The European Commission needs to have further discussions with Beijing and other trading partners about its upcoming carbon border levy, a senior Chinese diplomat said at a EURACTIV event on Thursday (28 January).
The carbon border adjustment mechanism, which the EU executive Commission plans to table in June, aims to protect European industries against cheaper imports of carbon-intensive goods coming from abroad.
Its main goal is to restore fair competition conditions with EU manufacturers and prevent “carbon leakage”, where EU industries relocate factories to countries that don’t impose a carbon cost on production.
But Chinese diplomats warned that more discussion was needed about the mechanism before it is implemented.
“Will it be good for the environment? Will it be good for trading ties among different nations? That takes time and certainly that takes more consultation and discussion among all the major stakeholders,” said Fei Shengchao, Minister Counsellor at the Mission of China to the EU.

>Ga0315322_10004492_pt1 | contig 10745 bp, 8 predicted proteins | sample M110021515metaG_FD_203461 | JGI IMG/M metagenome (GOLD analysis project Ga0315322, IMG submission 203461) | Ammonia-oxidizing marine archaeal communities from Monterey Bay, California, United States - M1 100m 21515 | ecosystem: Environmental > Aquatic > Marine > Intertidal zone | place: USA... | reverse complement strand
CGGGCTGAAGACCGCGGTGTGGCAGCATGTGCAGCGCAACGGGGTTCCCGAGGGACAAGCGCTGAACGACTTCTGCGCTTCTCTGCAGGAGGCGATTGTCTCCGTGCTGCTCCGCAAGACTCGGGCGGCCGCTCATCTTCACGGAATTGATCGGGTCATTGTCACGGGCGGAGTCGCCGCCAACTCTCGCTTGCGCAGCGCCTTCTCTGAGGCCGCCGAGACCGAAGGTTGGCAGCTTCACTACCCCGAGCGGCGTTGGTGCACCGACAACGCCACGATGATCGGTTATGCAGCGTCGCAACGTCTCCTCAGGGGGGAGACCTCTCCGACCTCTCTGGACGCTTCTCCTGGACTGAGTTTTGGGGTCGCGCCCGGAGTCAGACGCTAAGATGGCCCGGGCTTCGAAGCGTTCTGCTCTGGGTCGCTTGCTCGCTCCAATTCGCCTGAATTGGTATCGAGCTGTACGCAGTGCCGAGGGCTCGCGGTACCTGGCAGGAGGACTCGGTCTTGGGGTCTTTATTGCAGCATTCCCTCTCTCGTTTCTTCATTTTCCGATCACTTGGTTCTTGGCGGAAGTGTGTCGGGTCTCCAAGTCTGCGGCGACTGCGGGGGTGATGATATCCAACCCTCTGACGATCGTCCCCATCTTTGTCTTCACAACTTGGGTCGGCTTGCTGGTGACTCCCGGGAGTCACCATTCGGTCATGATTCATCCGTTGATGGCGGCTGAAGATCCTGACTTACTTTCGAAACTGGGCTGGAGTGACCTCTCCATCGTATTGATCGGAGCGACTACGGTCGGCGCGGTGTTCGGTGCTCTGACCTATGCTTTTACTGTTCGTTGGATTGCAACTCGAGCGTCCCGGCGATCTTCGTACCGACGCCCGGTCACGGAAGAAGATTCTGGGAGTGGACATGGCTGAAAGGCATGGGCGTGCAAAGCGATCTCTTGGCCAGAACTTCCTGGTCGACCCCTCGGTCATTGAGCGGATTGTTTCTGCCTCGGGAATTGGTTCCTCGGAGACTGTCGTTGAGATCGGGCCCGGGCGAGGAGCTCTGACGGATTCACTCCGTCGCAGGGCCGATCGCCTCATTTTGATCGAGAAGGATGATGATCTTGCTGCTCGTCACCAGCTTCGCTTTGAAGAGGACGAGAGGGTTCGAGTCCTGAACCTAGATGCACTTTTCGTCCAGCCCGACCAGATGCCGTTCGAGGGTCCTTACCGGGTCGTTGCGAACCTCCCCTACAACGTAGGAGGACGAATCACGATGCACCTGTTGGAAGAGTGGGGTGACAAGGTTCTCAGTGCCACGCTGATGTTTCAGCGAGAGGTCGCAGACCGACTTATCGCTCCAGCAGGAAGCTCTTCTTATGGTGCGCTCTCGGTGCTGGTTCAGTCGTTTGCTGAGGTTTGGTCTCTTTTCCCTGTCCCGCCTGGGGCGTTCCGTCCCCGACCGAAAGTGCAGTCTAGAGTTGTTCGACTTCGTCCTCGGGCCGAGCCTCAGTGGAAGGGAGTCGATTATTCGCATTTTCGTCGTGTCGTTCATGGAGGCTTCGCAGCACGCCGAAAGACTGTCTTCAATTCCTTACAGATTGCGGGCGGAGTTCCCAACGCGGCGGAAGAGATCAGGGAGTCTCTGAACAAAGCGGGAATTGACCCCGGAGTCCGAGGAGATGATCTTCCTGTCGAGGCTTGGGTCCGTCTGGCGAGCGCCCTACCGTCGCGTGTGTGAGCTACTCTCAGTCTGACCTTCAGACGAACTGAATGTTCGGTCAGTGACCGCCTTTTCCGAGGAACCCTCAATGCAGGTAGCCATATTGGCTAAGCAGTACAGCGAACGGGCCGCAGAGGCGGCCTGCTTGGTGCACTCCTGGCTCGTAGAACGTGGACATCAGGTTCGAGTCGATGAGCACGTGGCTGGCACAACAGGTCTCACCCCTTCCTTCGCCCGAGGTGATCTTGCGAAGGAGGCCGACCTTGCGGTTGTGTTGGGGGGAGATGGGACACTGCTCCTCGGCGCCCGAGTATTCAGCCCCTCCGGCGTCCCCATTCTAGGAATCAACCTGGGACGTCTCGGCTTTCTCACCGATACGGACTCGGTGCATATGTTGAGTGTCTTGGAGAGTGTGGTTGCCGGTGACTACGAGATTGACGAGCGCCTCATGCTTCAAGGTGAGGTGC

Because it seeks to increase the price of goods imported into Europe, the levy brushes against World Trade Organisation rules on non-discrimination and the Commission has been careful to avoid that.
The EU executive is expected to table its proposal for a carbon border levy before the end of June as part of a broader package of climate laws aiming to cut emissions by at least 55% before the end of the decade.
“It’s a matter of survival” for EU industry, said Frans Timmermans, the Commission’s climate chief, who warned about the risk of “carbon leakage” if companies were to leave Europe to avoid the cost of its emissions-cutting policies.
Although there is little evidence of carbon leakage to date, the risk will become higher as Europe tightens its emissions target for 2030, the EU executive has said, insisting the measure is not protectionist.
“The policy intent of a border measure is not a protectionist measure. It is to avoid leakage of CO2 emissions,” said Elina Bardram, acting director for international policy at the European Commission’s climate department.